by Jim Presnell

Daily Cougar Staff

Bryan Ferry pushes the envelope of his talents even further on "Mamouna," his first release in a new arrangement with the Virgin label. He brings to this record a strong sense of the visual, an atmospheric quality, a talent for making songs that work in picturesque ways. "It's a moody album," he said to CNN recently.

Ferry, some may remember, formerly led the glamour/art-rock band, Roxy Music, and on this record reunites with many of his old bandmates.

There seems to exist a fascination with the painted smiles and made-up faces of the showgirl on this record. The affinity Ferry has always felt for the visual side of making and presenting his music comes through strongly here. As he croons sweetly of the ennui related to all the things the performing artist goes through, he penetrates the deepest layers of our subconscious minds.

For instance, in "Your Painted Smile," he sings, "Too fast to live / Too young to die / One stolen kiss babe / A certain smile ..."

On the title track, Ferry asks the character, "So you say / You're living just for fun / Isn't it enough? ... The ghost of yesterday / Hack and tear / We're prisoners of loving ... "

The musicians, as always, are some of the most talented in the world, including guitarists Phil Manzanera and Nile Rodgers, from Roxy Music and Chic, respectively; Nathan East and Steve Ferrone on bass and drums, respectively; Mike Paice and Andy Mackay on saxophones; and Brian Eno on 'sonic treatments,' which include ambiance and swoop treatments.

The frequently shifting moods of the record bring one to hopeful moments and bleak ones.

Ferry has always had the talent for seeing into the heart of the good times, the parties and the music making. He sees the intrinsic emptiness that lies underneath.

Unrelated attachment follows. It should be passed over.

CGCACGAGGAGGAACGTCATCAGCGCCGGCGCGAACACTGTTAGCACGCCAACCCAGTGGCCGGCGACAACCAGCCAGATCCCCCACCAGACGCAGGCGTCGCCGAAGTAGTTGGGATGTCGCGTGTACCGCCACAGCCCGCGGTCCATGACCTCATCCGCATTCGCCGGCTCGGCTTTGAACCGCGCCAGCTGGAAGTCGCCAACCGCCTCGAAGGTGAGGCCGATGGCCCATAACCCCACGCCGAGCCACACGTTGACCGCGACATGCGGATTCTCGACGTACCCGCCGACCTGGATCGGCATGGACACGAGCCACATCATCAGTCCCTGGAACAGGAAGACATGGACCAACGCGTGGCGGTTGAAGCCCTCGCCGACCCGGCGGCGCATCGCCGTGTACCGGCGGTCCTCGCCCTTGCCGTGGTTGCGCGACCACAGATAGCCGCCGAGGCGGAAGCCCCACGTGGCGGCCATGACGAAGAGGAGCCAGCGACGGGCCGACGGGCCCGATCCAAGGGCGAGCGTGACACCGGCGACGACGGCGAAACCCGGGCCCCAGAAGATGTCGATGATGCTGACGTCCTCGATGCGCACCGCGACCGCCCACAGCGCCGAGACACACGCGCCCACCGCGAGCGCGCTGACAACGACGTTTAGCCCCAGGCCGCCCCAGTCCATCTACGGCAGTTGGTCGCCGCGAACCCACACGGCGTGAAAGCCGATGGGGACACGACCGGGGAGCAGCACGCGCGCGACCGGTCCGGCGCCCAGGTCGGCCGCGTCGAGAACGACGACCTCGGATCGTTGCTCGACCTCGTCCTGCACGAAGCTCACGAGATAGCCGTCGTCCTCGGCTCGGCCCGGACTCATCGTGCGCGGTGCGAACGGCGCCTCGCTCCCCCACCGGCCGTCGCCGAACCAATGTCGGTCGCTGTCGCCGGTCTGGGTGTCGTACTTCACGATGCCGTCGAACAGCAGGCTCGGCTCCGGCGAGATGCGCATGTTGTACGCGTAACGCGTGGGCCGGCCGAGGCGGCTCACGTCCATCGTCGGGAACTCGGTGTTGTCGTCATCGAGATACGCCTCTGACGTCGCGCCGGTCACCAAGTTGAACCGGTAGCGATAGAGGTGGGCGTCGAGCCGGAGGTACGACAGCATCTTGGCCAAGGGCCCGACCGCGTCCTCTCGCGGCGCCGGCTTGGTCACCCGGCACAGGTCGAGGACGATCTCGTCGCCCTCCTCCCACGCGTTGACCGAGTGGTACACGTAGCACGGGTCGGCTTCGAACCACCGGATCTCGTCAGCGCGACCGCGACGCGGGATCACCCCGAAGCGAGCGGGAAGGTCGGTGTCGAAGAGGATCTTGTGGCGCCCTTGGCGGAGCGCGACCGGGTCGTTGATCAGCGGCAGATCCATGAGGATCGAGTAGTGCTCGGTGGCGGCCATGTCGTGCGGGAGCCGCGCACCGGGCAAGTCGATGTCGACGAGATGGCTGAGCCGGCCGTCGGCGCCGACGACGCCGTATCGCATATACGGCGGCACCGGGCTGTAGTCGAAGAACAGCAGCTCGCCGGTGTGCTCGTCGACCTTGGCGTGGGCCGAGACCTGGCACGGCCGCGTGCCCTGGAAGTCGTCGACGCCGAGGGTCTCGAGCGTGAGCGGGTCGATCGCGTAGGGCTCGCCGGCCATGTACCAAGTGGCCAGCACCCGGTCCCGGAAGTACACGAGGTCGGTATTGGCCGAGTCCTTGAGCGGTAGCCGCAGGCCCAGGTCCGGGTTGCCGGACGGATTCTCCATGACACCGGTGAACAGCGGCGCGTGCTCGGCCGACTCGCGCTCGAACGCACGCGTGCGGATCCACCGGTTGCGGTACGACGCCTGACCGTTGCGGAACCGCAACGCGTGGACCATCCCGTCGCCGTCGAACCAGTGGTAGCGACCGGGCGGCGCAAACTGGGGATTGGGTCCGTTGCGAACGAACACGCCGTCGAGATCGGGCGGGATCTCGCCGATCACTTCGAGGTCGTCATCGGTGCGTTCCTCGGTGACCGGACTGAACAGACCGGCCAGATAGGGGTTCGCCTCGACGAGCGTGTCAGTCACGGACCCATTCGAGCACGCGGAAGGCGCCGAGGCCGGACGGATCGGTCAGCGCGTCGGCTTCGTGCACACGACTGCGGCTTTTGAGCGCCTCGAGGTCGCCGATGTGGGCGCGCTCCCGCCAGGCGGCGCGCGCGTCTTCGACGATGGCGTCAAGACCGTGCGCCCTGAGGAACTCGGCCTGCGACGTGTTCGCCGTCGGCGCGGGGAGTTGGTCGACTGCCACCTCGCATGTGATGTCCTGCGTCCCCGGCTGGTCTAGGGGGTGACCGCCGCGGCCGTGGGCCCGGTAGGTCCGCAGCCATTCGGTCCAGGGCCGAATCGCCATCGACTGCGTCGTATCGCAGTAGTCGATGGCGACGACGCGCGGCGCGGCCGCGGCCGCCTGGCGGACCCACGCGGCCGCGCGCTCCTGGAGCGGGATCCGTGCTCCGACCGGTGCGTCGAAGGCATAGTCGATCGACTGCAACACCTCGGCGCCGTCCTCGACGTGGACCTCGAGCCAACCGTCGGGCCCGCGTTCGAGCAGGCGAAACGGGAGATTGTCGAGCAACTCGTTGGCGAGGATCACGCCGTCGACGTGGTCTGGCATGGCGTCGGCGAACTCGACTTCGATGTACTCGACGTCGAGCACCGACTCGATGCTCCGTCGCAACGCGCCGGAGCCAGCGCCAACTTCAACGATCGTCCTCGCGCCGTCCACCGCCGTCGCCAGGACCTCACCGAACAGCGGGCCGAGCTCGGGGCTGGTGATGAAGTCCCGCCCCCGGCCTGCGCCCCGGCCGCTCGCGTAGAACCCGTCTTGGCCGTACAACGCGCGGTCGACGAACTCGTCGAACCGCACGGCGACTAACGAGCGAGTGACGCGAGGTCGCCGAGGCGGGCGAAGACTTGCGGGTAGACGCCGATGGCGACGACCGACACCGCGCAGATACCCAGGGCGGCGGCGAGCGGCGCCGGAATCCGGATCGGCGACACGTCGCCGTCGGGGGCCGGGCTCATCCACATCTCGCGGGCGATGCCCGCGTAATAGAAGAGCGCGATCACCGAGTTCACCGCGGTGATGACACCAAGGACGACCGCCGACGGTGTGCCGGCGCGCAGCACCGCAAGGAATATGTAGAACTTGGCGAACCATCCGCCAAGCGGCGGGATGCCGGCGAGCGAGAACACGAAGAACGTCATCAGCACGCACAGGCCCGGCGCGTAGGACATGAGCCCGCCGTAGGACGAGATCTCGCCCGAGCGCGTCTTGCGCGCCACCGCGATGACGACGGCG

One most exceptional aspect of this release is that Ferry, once again, teams up with ex-Roxy keyboard player, Brian Eno. One might have thought the two would never again work together. Happily, here they come together to make sonic textures that truly have depth and style on this record.

Eno also recently teamed up again with John Cale, and we all know the Velvet Underground patched things up for a brief tour and a sometimes brilliant live album. Wonders never cease. Why, Jimmy Page and Robert Plant will team up again next. Ha!

Again producing with Ferry this time around is Robin Trower. They make a good team, sympathetic to each other's talents.

The low-key quality to this music makes it extremely user-friendly. It's an album one could play anytime, anywhere.






by Rashda Khan

Contributing Writer

Life wouldn't be life without obstacles. Some obstacles are bigger than others, but all serve to impede. Everyone has to struggle at various points in life. Yes, even comedians, who work to make people laugh.

No one knows this better than Chris "Crazy Legs" Fonseca. Crazy Legs has been on the Arsenio Hall Show (twice!); a PBS Special, "Look Who's Laughing"; HBO's "Loco Slam"; Entertainment Tonight; and will be on ABC's Monday night 1995 Comedy Awards. Crazy Legs also happens to have cerebral palsy, which he's had since birth.